Clock Restoration

Clock Repair /  Clock Restoration / Clock Conservation

– Let’s be clear about the words

Restoration means returning a piece to some former state but not necessarily as it was when originally made – that would be Renovation. (Which we don’t do) There is no such thing as restoration to museum standards: Museums preserve and conserve they do not restore.

So Conservation means preserving the sense and integrity of what remains, saving it for the future enlightenment of mankind.

Restorers often encounter pieces of clocks deserving of conservation. The restorer has a professional obligation to advise and inform his client.

The practice of conservation also implies a more formal approach to documentation, record keeping and procedures for agreeing any work that will alter the piece, with the client and/or any interested parties.



Clock case restoration

We perform all kinds of restoration and conservation work on clock cases. Materials that we deal with may be woods, stone, metal – basically anything. Any clock case is thoroughly examined and recorded before cleaning, restoration or conservation work is commenced.

Sometimes clock restoration work just requires the removal of years of grime.

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Antique Clock Hands

Clock hands get damaged, lose their finishes and get dirt and paint on them. They might be made out of brass or various grades of steel and in clock restoration they need to be professionally handled. We clean, restore and replace all kind of clock hands: Apart from making brass hands to any design we can make high carbon steel hands, including heat treatment to achieve the traditional iridescent  blue colour.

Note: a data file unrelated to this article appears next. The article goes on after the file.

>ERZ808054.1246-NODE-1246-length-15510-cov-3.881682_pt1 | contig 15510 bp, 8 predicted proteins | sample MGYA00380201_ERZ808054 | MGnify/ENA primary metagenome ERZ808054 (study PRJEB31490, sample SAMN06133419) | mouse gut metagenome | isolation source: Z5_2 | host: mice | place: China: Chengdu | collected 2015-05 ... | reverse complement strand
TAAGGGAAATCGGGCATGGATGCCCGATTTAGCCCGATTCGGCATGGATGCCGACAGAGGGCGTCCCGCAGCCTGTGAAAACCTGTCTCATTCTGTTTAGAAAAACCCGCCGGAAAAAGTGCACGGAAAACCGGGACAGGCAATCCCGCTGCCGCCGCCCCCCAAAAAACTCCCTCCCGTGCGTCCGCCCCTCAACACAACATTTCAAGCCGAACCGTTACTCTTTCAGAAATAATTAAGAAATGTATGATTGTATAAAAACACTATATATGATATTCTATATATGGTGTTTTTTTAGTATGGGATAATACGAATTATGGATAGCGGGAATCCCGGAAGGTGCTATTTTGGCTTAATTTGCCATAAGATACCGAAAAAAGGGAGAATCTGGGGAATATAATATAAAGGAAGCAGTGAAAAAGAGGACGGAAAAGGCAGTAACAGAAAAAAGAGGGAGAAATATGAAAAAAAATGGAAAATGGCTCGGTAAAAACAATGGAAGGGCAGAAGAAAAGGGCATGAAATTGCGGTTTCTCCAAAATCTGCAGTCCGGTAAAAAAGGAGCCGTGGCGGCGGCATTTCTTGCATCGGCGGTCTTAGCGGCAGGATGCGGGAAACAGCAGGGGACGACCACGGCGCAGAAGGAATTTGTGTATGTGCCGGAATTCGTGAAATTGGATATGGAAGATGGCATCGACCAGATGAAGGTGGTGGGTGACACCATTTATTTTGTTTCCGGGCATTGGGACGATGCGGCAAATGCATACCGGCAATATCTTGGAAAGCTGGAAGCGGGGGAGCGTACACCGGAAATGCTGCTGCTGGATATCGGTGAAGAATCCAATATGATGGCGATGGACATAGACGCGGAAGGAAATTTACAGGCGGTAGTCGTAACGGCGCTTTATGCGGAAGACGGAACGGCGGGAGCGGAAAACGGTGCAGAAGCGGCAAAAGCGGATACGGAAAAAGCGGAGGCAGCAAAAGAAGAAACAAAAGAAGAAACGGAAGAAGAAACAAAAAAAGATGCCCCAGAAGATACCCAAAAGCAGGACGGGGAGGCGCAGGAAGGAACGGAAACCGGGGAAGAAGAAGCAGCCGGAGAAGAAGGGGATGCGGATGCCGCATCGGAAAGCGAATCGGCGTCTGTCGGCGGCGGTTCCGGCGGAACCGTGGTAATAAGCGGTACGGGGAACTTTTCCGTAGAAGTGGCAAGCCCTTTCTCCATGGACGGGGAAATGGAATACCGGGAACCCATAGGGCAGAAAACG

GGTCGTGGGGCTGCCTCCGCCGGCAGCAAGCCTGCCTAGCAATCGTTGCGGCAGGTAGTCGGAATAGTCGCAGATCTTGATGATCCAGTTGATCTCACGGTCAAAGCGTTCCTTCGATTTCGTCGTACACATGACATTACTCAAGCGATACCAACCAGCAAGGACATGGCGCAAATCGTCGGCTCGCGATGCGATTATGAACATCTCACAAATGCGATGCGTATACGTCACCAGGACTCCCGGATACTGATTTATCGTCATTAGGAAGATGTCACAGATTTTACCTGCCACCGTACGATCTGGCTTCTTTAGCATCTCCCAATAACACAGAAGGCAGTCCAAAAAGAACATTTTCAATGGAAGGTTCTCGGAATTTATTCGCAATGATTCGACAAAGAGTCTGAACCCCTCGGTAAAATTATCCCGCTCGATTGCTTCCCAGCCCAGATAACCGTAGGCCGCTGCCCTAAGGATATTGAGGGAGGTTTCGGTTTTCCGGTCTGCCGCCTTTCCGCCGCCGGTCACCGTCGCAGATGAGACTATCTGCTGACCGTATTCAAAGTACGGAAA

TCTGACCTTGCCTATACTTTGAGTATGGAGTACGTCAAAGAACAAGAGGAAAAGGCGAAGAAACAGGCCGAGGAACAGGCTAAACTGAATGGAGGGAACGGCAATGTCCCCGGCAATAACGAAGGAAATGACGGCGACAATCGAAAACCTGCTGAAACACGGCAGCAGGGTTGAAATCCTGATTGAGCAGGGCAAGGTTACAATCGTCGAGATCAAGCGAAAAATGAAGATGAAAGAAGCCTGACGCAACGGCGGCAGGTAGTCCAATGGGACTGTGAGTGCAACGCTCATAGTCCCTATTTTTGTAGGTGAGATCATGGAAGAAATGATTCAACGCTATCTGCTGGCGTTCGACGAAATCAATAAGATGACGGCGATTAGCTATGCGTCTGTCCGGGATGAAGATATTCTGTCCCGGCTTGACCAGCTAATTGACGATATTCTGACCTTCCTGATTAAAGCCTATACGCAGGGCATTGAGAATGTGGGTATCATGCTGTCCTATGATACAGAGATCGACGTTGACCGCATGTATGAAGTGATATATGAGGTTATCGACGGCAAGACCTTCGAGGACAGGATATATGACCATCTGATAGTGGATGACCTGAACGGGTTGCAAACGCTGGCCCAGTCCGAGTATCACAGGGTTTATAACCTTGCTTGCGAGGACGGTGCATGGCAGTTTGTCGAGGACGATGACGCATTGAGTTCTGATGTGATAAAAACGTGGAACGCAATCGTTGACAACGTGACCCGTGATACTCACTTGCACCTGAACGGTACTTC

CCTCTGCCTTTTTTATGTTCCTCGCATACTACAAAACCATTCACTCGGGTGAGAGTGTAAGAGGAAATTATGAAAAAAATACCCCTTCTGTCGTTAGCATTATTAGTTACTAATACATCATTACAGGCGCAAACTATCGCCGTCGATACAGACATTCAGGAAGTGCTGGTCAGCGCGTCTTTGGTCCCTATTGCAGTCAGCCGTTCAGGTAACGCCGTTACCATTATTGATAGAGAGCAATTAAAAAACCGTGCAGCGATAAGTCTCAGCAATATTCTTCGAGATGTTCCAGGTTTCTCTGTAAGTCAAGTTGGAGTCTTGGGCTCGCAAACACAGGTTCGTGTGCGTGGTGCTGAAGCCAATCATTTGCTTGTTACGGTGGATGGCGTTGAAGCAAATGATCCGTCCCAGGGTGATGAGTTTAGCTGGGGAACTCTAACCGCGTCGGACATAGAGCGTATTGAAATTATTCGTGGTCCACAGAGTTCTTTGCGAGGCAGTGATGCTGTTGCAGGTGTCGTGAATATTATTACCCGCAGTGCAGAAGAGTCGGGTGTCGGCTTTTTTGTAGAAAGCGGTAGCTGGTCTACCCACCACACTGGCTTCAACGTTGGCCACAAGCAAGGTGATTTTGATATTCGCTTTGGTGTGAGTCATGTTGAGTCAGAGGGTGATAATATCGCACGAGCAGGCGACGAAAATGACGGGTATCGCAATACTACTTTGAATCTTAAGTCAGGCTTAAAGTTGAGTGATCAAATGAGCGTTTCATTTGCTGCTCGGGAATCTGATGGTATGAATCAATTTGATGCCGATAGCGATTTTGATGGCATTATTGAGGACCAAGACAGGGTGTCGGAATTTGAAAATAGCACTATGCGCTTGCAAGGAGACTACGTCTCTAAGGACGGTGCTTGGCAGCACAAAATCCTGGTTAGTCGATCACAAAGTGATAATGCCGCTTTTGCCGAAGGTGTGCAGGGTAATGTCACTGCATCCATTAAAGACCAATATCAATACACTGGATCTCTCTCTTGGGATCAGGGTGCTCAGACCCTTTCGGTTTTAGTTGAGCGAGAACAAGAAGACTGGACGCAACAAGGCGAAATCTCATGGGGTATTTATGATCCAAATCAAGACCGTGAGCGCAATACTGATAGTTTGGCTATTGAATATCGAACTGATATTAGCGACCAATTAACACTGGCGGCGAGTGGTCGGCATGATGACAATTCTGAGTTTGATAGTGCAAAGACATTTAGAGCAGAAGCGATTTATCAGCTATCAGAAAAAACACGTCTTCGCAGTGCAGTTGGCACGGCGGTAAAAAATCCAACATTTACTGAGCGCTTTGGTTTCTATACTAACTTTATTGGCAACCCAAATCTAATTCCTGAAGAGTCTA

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clock restoration Clock dials can be made from a wide variety of materials, brass, iron, enameled copper even wood. The restoration or conservation of applied paint on iron and brass dials is a particularly important aspect of clock restoration.



clock restoration

Like all mechanical things, clock movements wear, get dirt and dust in them, lubricating oils and greases dry out and weight lines, chains and springs sometimes need to be replaced. Teeth can broke off, parts go missing and the ticks go out of beat.

Any old clock carries with it a legacy of previous repair work – some good, some less so. It is not for us to judge, only to deal with what is there in the best possible way. 


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